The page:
We all have our favorites, that’s just natural, so when I was asked what one of my favorite assault rifles was, I had to answer that it without a doubt was the spunky little MP5. Made by Heckler and Koch, the MP5 now comes in a variety of closely-related models but, just for personal reasons, I like the MP5K.
Heckler and Koch has become one of Europe’s largest and most important firearms manufacturing company since the end of World War II. During the war they produced weapons for the Third Reich, but now their line of semi-automatic and fully automatic rifles are in use by many of the free world’s military forces, with most of them going into those specialized units having to deal with counter-terrorism issues.
The weapon’s success was based on the popular G3 rifle, which was the standard NATO weapon for many years. Since the 1960s, the G3 formed the basis for the MP5 sub-machine gun. The weapon was designed to fire the standard 9mm Parabellum round. It uses the same roller and inclined ramp locking system as the original G3, yet the MP5 has increased safety features not found on the original rifle.
Unlike other sub-machine pistols or sub-machine assault rifles, the MP5 fires from a closed bolt, where the breech lock is in the forward position when the trigger is pulled through so there is nothing in the internal parts to disturb the aim. It’s a sweet weapon to use, both in the semi-automatic mode and the full automatic mode of some later models.
The MP5 first stepped into the spotlight when it was used by the SAS during the hostage rescue at Iran’s embassy in London in 1980. It has been used by specialized law enforcement and military units now in more than 50 countries, and it is established as one of the world’s preeminent sub-machine guns. More than 120 model variants are available in order to address the diverse needs and various tactical requirements. Its unique modular design and the variety of buttstock options, sight mounts and various other accessories, all make the weapon highly desirable.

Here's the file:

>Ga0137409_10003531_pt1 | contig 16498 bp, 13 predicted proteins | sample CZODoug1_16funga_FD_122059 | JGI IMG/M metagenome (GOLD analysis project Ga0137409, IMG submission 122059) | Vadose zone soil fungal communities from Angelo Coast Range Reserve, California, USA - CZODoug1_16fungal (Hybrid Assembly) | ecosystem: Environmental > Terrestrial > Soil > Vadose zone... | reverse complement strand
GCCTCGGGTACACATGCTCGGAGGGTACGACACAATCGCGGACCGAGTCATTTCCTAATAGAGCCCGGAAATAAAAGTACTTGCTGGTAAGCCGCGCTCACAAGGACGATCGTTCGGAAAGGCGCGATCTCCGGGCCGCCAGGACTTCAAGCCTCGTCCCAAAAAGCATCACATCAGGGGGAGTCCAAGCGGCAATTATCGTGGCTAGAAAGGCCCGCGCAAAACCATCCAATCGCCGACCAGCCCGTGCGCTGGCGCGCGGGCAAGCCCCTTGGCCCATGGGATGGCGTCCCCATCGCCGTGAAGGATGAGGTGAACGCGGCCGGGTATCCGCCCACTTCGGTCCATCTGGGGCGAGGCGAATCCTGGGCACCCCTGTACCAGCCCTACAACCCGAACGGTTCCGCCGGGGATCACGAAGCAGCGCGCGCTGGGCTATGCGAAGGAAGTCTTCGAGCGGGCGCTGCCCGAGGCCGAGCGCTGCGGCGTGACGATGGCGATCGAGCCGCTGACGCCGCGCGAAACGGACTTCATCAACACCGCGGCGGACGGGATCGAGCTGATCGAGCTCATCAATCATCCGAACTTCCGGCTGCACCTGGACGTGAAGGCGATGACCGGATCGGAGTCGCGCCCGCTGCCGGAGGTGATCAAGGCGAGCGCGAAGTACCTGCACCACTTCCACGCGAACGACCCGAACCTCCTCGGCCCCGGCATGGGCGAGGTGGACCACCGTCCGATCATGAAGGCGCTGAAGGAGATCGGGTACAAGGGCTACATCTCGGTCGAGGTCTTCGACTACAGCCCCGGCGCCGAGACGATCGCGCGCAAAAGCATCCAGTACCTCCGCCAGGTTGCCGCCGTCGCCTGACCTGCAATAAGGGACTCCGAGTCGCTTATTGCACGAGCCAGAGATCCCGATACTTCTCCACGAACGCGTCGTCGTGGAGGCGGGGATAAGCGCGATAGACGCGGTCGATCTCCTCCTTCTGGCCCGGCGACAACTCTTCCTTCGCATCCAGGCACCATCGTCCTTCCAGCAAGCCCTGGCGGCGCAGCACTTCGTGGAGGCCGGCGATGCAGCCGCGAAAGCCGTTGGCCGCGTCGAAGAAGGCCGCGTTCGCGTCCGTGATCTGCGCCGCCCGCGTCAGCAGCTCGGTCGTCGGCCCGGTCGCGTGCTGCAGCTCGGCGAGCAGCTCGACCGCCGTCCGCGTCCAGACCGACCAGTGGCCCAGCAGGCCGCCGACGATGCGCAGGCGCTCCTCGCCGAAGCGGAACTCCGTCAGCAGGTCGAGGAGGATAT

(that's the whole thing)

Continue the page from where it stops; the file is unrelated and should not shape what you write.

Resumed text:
The primary versions of the MP5 are the MP5A2 with its fixed buttstock and the MP5A3 with its sliding metal strut stock. The MP5A4 and A5 models are basically the same as the other models, but have the addition of a three-round fully-automatic burst capability.
The MP5SD is a suppressed version for counter-terrorist work and, unlike most other silenced weapons, it does not require the use of subsonic ammunition for effective sound suppression. Using an integral wet technology all aluminum or stainless steel suppressor, it conforms to the normal length and profile of the standard MP5.
The MP5Ks take suppressors as well, but they also have a folding stock for ease of use in tight urban environments or for concealability under outer garments. They have also been used by the U.S. Secret Service. At only 12.8 inches in length, they are most easily recognizable by the small fore-grip under the front of the barrel.
The MP5N model was designed exclusively for the navy and have found wide acceptance within our own SEAL Team units. They were produced to be “marinised” for use in saltwater environments and can be fully submerged and still able to be fired.
The German GSG-9 counter terrorism units all carry various models of the MP5. It has a standard muzzle velocity of 1,312 feet per second and a rate of fire at 800 rounds per minute. Most magazines carry between 15 to 30 rounds, but some have been converted to carry 50 rounds. In order to satisfy U.S. law enforcement requirements, Heckler and Koch introduced the MP5 chambered for the 10mm round, followed by other versions chambered for .40 Smith and Wesson and .45 Colt rounds. That MP5SF is a single-fire weapon with semi-automatic only configurations to satisfy Americans without a class three license.